Minds set on the things of God rather than minds set on the things of man — that’s been running through my head this week as I prepare to speak, Lord willing, at our gathering this Sunday. Not surprising it would factor into my filter as I continue to read in Philippians this morning.
For to me to live is Christ, and to die is gain.
(Philippians 1:12 ESV)
Certainly that is a “mind set on things of God” sort of sentiment. Only as we believe in God’s provision, trust in God’s power, and hope in God’s promises could we declare such a view from God’s perspective. Thinking that’s a pretty familiar verse for most of us. So, not surprised.
But then, I encounter the following. And it stretches this mind which most naturally wants to set itself on the things of man.
Only let your manner of life be worthy of the gospel of Christ, so that whether I come and see you or am absent, I may hear of you that you are standing firm in one spirit, with one mind striving side by side for the faith of the gospel, and not frightened in anything by your opponents. This is a clear sign to them of their destruction, but of your salvation, and that from God. For it has been granted to you that for the sake of Christ you should not only believe in Him but also suffer for His sake.
(Philippians 1:27-29 ESV)
It has been granted to you. That’s what caught my eye. That’s what raised a “suspicion.” Could this word, granted, actually be graced? Yup, it could.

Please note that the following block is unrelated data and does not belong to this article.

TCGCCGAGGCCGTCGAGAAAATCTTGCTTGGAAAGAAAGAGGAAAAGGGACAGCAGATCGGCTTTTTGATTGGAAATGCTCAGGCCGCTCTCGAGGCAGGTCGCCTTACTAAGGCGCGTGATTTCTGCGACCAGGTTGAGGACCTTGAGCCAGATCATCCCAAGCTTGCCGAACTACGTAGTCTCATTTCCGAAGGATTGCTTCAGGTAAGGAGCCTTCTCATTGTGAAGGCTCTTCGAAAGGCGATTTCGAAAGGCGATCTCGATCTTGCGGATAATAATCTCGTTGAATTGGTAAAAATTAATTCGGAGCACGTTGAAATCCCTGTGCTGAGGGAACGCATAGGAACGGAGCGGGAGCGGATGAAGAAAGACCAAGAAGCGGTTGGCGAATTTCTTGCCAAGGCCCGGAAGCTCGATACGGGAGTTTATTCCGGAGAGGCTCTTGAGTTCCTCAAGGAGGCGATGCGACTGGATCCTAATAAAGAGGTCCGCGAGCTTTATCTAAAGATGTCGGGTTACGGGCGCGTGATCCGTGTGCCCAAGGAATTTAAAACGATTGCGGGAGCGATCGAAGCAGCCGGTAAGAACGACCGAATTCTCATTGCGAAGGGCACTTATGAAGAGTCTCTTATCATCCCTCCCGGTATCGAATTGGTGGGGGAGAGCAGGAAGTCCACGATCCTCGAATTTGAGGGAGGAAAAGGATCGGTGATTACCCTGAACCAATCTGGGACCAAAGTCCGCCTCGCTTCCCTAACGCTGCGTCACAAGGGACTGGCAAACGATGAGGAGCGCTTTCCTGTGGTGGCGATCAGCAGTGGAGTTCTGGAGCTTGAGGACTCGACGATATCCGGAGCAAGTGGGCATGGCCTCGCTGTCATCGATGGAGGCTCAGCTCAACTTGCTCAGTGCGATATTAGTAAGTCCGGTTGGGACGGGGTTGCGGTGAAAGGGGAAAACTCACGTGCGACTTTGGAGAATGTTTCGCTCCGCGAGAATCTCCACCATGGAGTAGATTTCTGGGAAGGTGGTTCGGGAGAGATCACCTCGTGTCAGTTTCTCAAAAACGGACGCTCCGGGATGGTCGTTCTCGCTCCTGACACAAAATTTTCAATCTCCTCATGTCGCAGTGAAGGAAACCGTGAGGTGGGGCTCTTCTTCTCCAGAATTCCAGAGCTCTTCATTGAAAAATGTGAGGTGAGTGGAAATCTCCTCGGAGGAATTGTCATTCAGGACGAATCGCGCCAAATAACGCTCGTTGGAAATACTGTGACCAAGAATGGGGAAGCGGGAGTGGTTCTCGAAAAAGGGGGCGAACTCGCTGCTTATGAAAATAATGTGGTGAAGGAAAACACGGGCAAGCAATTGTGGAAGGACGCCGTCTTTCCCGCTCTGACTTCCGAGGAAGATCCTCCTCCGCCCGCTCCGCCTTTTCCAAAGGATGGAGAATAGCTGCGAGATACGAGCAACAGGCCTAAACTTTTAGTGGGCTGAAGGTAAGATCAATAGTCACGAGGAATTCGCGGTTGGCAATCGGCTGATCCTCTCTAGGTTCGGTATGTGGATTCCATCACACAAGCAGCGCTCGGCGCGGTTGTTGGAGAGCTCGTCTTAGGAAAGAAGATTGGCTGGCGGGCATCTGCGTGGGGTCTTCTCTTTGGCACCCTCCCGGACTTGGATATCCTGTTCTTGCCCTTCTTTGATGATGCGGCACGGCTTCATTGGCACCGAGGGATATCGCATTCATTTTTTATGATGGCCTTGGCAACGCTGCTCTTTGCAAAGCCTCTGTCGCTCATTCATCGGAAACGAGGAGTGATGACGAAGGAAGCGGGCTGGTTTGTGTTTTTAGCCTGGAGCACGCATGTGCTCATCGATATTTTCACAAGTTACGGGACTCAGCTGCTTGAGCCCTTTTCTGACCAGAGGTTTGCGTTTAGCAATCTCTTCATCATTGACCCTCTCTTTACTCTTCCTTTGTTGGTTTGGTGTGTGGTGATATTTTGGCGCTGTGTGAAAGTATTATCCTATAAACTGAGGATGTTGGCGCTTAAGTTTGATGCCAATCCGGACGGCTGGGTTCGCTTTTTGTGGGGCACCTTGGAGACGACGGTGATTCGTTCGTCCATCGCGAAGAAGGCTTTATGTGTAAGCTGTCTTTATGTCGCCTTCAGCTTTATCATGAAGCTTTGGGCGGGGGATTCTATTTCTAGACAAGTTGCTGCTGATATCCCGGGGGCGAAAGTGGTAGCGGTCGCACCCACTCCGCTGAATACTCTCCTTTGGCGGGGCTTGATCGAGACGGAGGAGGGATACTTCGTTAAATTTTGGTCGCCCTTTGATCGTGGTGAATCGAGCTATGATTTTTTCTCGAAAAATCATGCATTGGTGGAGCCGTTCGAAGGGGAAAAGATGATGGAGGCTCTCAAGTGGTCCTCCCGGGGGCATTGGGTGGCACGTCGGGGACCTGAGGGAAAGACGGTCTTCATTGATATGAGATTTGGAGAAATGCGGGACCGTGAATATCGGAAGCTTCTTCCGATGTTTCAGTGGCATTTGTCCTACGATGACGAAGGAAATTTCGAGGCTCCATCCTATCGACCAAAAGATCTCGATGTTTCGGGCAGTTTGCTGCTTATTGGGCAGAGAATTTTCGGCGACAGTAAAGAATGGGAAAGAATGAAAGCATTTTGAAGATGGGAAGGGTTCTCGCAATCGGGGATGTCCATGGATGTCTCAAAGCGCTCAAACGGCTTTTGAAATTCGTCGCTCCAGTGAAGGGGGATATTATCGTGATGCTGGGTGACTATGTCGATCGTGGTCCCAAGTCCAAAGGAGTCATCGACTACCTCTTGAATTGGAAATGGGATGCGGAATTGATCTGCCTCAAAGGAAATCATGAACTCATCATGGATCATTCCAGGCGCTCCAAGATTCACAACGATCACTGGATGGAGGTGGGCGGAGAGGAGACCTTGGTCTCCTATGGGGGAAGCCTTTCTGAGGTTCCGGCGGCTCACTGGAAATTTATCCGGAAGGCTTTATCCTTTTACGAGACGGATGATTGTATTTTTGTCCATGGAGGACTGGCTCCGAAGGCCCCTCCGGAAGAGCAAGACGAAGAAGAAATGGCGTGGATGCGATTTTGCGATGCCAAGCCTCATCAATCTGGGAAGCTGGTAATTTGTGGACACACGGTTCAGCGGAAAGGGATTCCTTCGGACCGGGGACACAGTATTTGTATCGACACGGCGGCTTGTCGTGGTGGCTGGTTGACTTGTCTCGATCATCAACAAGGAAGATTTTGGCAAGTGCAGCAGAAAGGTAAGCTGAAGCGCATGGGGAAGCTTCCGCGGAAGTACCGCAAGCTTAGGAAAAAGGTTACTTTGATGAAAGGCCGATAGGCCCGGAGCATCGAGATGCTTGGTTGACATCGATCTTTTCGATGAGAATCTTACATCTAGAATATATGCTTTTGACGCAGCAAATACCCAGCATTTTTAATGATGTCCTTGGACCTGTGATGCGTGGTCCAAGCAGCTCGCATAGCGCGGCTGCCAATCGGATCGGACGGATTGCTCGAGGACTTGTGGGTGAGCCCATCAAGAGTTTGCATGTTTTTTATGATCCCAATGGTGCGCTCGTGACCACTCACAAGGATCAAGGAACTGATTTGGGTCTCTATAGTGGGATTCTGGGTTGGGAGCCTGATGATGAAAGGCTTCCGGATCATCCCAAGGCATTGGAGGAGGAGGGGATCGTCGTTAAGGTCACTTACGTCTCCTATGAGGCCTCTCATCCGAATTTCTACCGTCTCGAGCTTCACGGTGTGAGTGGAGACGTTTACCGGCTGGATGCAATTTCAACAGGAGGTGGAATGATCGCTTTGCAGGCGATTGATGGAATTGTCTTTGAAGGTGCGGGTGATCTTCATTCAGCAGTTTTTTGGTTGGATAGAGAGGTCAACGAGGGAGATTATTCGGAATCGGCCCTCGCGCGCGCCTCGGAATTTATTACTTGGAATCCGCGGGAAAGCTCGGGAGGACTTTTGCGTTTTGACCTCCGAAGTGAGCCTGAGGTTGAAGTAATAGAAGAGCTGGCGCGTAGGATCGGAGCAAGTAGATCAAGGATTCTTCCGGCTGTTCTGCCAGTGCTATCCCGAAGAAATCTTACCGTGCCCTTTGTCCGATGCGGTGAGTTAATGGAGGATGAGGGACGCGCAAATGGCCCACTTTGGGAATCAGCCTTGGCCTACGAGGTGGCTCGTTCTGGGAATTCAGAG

Looked it up and sure enough the original word is charizomai, form the root word charis. Oh, there’s other Greek words translated as granted in the NT with the idea of bestowing or delivering something. But here Paul is led by the Spirit to use the word for gifting.
Fits pretty comfortably with Part A of the gift, that we should “believe in Him.”
For by grace you have been saved through faith. And this is not your own doing; it is the gift of God.
(Ephesians 2:8-9 ESV)
Amen and Hallelujah. Faith, the gift of God graced to us. Got it!
But what if we tweak that well known verse to encompass the Part B of Paul’s Philippians statement?
For by grace you get to suffer for His sake. And this is not your own doing; it is the gift of God.
Okay, that’s a mind set on the things of God perspective. We don’t get there with minds set on the things of man.
But to these believers who sorrowed at Paul’s imprisonment for the gospel, and were perhaps confused by his suffering for Christ, Paul exhorts them, “It’s been granted. It’s a gift. For me and for you.”
Suffering has been granted to the believer. Whether it’s for the gospel, or in the gospel, it’s comes with being saved by the gospel.
“I have said these things to you, that in Me you may have peace. In the world you will have tribulation. But take heart; I have overcome the world.” ~ Jesus
(John 16:33 ESV)
Tribulation, it’s part of the package. Could be the world’s opposition or could be the body’s deterioration. Might be attacks of the enemy, or could be the loss of family and friends. Whatever the suffering, it has been gifted to us.
That we might know His strength in our weakness. That we might realize mercies new every morning. That we might demonstrate gospel power even as we cling to Jesus for gospel faithfulness. That we might grow in our faith, becoming more like Him.
For it has been granted to you . . .
Can I get there? Only with my mind set on the things of God.
And only by His grace.
And only for His glory.